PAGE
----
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Cyberinfrastructure Resources

High-Performance Computing

The SDSU Division of Technology and Security (DTS) manages a 240 TFLOP (approx.) cluster and parallel file system. Funding for this resource came from an NSF MRI program award:MRI: Acquisition of a High-Performance Cluster to Enable Advanced Bioscience and Engineering Research,” NSF 15-504, MRI Award 1726946. This cluster instrument includes a substantial general compute pool, 3TB high memory, and NVIDIA GPU nodes to support CPU, high memory and GPU intensive computing.  The parallel file system includes 1.2 PB of high-speed storage space for data-intensive compute jobs within the cluster. The cluster leverages three networks consisting of 100Gbps Infiniband (Cluster data application processing), 10 Gbps Ethernet (science data transfers) and 1Gbps (cluster management).


In 2018, the state of South Dakota implemented a high-speed fiber-optic network, which brought 100Gbps of high-speed broadband connectivity to support research activities within state, regional (Great Plains Network Research Platform) and the national research networks (Internet 2). In the fourth quarter of 2017, the SDSU Division of Technology and Security (DTS) upgraded its local area network infrastructure to support 100 GBPS of data transmission capacity within its core network router system. This work also included an upgrade of the sub-core switching to 40Gbps and all network building switching to a minimum of 10Gbps of connectivity.

Science DMZ

In 2014, the South Dakota State University (SDSU) Division of Technology and Security (DTS) were awarded an NFS CC* Cyberinfrastructure Program grant: “CC*IIE Networking Infrastructure: Building a Science DMZ and Enhancing Science Data Movement to Support Data-Intensive Computational Research at South Dakota State University,” NSF 14-521, CC*IIE Project Reference: 1440622.  The project goals revolve around a theme of enhancing cross-institutional research collaboration with the deployment of a high-speed frictionless (Science DMZ) network.  Upgrade work in 2018 involved the implementation of a robust data management sharing service (Globus) and a new 100 Gbps Flash I/O Network Appliance (FIONA) data transfer node, an integral element for the inclusion of SDSU in the Great Plains Network (GPN) Research Platform.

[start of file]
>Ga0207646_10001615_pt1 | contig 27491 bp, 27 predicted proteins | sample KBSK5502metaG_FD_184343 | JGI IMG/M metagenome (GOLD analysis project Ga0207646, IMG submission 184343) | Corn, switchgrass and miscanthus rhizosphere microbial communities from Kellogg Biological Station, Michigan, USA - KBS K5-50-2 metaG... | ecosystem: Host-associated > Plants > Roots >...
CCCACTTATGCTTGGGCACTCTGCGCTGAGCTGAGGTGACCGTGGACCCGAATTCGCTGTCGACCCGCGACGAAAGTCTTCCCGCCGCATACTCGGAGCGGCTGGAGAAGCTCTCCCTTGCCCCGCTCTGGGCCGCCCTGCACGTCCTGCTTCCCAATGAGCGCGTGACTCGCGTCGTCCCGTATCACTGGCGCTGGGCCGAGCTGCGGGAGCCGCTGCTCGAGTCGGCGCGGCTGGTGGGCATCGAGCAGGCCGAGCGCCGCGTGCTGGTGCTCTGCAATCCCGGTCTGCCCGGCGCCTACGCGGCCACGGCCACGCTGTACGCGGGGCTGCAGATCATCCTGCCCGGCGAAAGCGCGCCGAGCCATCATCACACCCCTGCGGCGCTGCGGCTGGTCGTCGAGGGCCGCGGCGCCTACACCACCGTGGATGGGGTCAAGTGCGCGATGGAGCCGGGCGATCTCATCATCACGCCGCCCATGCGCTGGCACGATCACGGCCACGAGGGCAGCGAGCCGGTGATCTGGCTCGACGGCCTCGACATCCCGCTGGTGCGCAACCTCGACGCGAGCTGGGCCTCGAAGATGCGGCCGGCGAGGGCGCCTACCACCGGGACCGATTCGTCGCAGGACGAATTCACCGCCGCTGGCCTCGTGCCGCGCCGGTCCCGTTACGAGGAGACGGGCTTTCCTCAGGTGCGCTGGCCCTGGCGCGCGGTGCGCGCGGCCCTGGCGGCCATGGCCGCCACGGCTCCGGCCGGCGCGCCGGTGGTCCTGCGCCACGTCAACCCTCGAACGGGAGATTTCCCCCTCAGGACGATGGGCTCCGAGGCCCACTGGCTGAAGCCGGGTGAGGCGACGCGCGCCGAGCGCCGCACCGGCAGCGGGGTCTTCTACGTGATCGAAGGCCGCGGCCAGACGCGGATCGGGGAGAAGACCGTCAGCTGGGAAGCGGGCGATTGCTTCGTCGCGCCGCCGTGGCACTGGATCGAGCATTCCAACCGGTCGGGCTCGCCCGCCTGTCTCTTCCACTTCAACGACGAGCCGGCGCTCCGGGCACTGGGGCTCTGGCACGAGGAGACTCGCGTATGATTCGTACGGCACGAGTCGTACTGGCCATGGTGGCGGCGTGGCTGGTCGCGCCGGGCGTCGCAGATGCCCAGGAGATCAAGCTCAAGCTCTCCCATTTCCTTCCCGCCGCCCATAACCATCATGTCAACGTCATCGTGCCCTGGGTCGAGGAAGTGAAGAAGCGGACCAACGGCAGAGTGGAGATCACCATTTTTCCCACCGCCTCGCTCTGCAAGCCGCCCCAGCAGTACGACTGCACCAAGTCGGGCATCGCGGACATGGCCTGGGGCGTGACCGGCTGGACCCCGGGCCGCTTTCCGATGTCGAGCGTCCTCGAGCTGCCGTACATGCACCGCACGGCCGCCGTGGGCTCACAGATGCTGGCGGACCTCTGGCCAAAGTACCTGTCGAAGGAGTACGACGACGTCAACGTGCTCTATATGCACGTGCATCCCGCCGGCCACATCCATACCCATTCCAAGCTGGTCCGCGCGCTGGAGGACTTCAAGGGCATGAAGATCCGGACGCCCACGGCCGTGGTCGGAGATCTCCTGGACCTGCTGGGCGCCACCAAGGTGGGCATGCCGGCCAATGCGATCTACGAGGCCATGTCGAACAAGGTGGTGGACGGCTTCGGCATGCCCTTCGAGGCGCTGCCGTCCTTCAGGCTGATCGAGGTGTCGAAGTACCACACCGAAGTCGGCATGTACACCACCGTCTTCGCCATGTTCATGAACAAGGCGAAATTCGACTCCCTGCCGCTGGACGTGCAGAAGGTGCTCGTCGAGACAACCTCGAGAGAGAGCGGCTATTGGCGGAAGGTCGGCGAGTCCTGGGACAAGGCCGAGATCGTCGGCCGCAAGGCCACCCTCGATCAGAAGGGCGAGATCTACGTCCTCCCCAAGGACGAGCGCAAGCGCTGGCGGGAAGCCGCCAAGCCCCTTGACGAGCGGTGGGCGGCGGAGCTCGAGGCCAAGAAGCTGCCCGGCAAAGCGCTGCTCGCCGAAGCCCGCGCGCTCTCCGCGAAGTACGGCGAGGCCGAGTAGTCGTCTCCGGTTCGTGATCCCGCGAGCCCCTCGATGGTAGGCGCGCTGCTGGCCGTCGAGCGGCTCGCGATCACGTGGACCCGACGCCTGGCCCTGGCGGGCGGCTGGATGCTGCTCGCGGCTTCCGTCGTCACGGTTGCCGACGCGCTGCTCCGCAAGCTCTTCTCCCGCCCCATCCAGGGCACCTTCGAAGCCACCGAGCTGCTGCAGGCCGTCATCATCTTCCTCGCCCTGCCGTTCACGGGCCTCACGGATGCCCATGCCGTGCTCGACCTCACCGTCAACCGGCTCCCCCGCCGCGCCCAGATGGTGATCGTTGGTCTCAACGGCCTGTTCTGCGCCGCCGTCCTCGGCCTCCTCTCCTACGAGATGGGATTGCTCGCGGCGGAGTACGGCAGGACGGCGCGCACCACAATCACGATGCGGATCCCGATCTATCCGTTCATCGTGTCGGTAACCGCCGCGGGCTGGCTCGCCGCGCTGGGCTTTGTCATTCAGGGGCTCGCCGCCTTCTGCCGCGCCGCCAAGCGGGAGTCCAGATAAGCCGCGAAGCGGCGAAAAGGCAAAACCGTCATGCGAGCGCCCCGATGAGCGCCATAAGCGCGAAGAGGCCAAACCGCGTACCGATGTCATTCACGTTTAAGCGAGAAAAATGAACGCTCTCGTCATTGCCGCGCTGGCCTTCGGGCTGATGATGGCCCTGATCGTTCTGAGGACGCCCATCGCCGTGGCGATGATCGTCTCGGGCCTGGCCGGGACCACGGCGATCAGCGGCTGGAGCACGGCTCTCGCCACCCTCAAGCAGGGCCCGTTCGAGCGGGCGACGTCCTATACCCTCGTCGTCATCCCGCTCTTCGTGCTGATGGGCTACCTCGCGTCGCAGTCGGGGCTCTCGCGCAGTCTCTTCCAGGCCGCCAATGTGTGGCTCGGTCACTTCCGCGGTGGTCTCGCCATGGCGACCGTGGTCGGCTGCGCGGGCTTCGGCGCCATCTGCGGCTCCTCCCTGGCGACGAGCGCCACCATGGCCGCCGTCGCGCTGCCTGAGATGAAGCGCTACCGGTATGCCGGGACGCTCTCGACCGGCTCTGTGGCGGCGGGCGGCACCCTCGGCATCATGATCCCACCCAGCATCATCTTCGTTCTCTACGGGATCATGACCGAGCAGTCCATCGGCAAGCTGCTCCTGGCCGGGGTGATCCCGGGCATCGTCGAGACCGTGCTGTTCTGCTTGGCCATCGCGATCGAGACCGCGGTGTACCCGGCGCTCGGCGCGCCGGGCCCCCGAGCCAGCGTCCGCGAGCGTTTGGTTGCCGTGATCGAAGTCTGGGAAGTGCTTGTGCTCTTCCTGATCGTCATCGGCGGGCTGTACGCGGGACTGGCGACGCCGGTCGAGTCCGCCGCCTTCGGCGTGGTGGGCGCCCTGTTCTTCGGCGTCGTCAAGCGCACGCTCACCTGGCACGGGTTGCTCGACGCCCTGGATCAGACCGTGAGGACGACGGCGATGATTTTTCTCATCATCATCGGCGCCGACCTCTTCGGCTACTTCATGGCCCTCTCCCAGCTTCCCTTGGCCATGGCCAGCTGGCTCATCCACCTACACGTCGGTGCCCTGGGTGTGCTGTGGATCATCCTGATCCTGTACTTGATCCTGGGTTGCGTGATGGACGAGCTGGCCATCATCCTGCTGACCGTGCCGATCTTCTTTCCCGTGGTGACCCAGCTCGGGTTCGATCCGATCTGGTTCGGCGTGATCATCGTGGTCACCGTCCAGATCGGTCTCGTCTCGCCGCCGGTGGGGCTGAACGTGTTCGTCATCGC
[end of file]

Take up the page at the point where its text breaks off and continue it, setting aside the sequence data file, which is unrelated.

Storage/Archival Services

SDSU DTS manages a Global Parallel File System (GPFS) and various Hitachi Data System storage area network systems that provide enterprise-class storage for single instance servers and cluster systems. Raw data, metadata, and the products of research are archived and made publicly available within SDSU’s Open PRAIRIE; a product contracted between SDSU and the Bepress corporation (Digital Commons). The SDSU DTS manages a 2.5PB cold storage data (magnetic tape) repository for science data archival purposes. This system is located several blocks away from the SDSU Data Center in a separate building.

Data Center Support Services

The SDSU DTS (Division of Technology and Security) houses all servers, storage, and central networking equipment for the Brookings, SD campus within the Morrill Hall building, rooms 112 and 114.  The room is configured in a hot-and-cold aisle layout with all cabling overhead in existing trays. The raised flooring panels are rated for 1000 PSI concentrated load. The GDP panel supplies all power within the Data Center and is rated at 1000 amps. Also, the GDP panel is equipped with a TVSS rated at160 kA. UPS-1 and UPS-2 are both rated at 160 kVA (144 kW). Generator 1 and Generator 2 are both rated at 150 kW. Two DX CRAC cooling units have 22 tons and 16 tons of cooling capacity (38 tons of cooling total). Also, the room cooling includes, three chilled water CRAC units having 8 tons of cooling capacity each (24 tons of cooling total).

DTS Research CyberInfrastructure Expertise

SDSU DTS permanent staff support for HPC includes a Director, Research High-Performance Computer Specialist (Facilitator), Application and Data Specialist, Cyberinfrastructure Engineering Specialist, and Systems Administrators.  Graduate Student workers are also employed to help support research computing applications and programming.

If you have any questions, please contact SDSU HPC